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An elite mountain infantry unit tasked with ceremonial guard duties. They wear a distinctive uniform composed of traditional folk clothing: foustanela, boudouri, gonatoures, and tsarouchia
Pleated skirt with white underpants, long knitted white leggings, garters, and pointy slippers with pompoms. Sounds better in Greek, doesn't it?
Let go of your preconceptions and see it differently. It's as if a Washington D.C. high school called their yearbook the Leathernecks. Not so different, is it?
We thought we were cool. But realize that ours was a simpler time: pre-wedge, pre-highlights, pre-shag, and, most wonderful of all, pre-mullet. This was years before hair styling became the foremost national preoccupation that it is now.
Oh. This was the pre-mall era as well. It was buy local (tight pants and orange sweaters for the guys, even worse choices for the girls), buy PX (home of the clothes that nobody bought at Sears) or make your own. Judging from the comments next to the photos, needlecraft was a popular hobby. And don't assume the class of 73 girls were any less ambitious or lacking in feminist fervor: those knitting needles made fearsome weapons in the close quarters of the school bus. Remember: dressing in black back was not chic, instead it meant that a relative had passed away.
Television shows and movies clump fashion movements as quick ways to identify a decade.
In reality, year-by-year culture trends can be both static and slippery. Judging the 70s by "That 70s Show" is as misleading as judging the 60s by "American Graffiti," the 50s by "Happy Days," or the 40s by Andy Hardy (look that one up on imdb.com).
1973 was one of those years, at least in Greece, that was a resting period between military takeovers and popular uprisings. Similarly in the U.S., Viet Nam was winding down, and Watergate was playing out. The hippy movement had very little to offer by the early 70s (except to the philosophy instructors at Deere College), discos were still discoteques in Greece, and punk rock was almost beginning to happen in Britain. We were oblivious to it all, content to listen to rock music on our tinny sounding tape cassette recorders. (Yes, this was also the pre-boombox and pre-Walkman era as well. We were very electronically impoverished.)
The school board made a concerted effort to purge teachers suspected of leftist tendencies (or at least one that I know of). They also brought in a school administrator to "clean up" the campus, and instill the norms of a more traditional U.S. high school culture. Needless to say, there was a big emphasis on sports.
Yes it does. But look a little deeper. Arty lyrics from a hippy band, a whole color based theme that assumes pastels are dull rather than light and bright (three possibilities a- there's a logic breakdown, b- a very distorted sense of color perception at work, c- Both a and b.), and the interesting typos. The editors forgot about events such as dances (the prom even), house captains, inter-mural sports, Easter trips to Rhodes, music assemblies, the language club's trip, or most importantly of all, the ice cream cart that used to appear at the end of the day. Wonder what could've caused all that short term memory loss?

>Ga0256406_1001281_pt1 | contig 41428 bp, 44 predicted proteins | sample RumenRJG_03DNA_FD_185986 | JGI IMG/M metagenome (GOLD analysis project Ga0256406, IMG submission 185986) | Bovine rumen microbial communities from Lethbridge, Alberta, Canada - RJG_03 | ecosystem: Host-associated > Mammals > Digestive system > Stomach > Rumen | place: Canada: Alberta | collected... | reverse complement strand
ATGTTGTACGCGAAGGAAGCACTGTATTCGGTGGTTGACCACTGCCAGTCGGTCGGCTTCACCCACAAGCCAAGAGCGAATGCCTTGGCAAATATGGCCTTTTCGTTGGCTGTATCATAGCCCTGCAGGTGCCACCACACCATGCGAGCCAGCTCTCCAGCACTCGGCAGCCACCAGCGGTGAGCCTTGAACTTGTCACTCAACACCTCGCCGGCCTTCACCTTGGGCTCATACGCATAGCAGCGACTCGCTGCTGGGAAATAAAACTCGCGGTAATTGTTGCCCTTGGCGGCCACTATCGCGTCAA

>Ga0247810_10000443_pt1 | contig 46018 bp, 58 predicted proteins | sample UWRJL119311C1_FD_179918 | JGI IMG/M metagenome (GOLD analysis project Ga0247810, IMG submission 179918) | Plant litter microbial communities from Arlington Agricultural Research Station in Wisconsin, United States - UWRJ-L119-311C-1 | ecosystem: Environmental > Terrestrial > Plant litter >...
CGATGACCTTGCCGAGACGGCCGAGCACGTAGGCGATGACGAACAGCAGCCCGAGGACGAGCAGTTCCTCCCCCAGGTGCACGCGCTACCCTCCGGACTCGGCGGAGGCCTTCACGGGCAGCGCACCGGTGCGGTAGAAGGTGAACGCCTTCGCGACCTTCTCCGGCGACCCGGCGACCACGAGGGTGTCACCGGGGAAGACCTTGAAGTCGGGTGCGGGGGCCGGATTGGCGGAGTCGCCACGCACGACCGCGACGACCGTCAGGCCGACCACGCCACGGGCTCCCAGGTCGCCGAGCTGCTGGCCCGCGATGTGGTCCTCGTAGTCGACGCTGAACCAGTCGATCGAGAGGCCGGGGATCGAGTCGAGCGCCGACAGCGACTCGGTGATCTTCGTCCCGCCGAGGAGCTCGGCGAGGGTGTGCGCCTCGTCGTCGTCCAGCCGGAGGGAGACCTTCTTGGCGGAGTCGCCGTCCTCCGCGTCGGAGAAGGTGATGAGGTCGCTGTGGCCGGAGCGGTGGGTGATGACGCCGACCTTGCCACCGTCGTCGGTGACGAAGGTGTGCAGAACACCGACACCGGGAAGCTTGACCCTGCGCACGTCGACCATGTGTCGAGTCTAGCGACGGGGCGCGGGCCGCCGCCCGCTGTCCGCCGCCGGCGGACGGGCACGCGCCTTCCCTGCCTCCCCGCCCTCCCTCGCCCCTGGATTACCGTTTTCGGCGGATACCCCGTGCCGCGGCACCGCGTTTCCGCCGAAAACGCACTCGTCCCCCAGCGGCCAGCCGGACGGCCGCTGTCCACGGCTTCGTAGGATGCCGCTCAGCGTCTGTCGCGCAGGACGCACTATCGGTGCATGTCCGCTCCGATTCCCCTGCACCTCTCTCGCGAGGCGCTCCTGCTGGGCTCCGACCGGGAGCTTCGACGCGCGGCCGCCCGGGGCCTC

Your parents are simply sharing a viewpoint that your grandparents handed down from your great-grandparents. No doubt this message will provide you with insight and wisdom, just like it did your parents, and you will in turn one day, sooner than you imagine now, be saying the same thing to your disbelieving children.
The 1973 Evzone doesn't have a copyright or permissions statement. I am not using these scans for any type of compensation whatsoever. This site is for all the students who, like Paul Watts, didn't get their copy of the yearbook, lost their copy, or simply out of adolescent laziness (like me) or rebellion (like me) didn't buy one.
Not doubt these scans will cause more than a few ACS alums to reflect fondly on their high school years. This will, of course, translate into more donations.
I am not familiar with Greek copyright laws, but I remember years ago when Mrs. Mary Winters Papatasso's then husband approached me with an idea about publishing a Greek science fiction magazine (somehow, word leaked out about my sci-fi obsession). First, I was flattered thinking he wanted a story from me. I was mildly disappointed when I learned what he wanted were my science fiction magazines. He planned on using the best stories. I asked him how he was going to iron out the royalties. He simply smiled and said that they could find him if they wished. So I guess, if there's a copyright problem, they can find me if they wish. (I'm still waiting for him to return my magazines.)
From whom? Content ownership can be tricky. Is it held by the school 's corporation or the contributors themselves? Even if this was spelled out in writing nearly 30 years ago, can anyone come up with the contract?
Glad you brought that up: no they weren't and there's no credit as well. Hope no one starts tossing a brick in their glass house.
Note for everyone born after 1980: It's the Moody Blues, "Days of Future Passed," 1967. The forerunner to the 70s pompous and pretentious art (PAPA) rock bands, such as "Yes," "Rush," and other boring groups broadcast during PBS pledge week.
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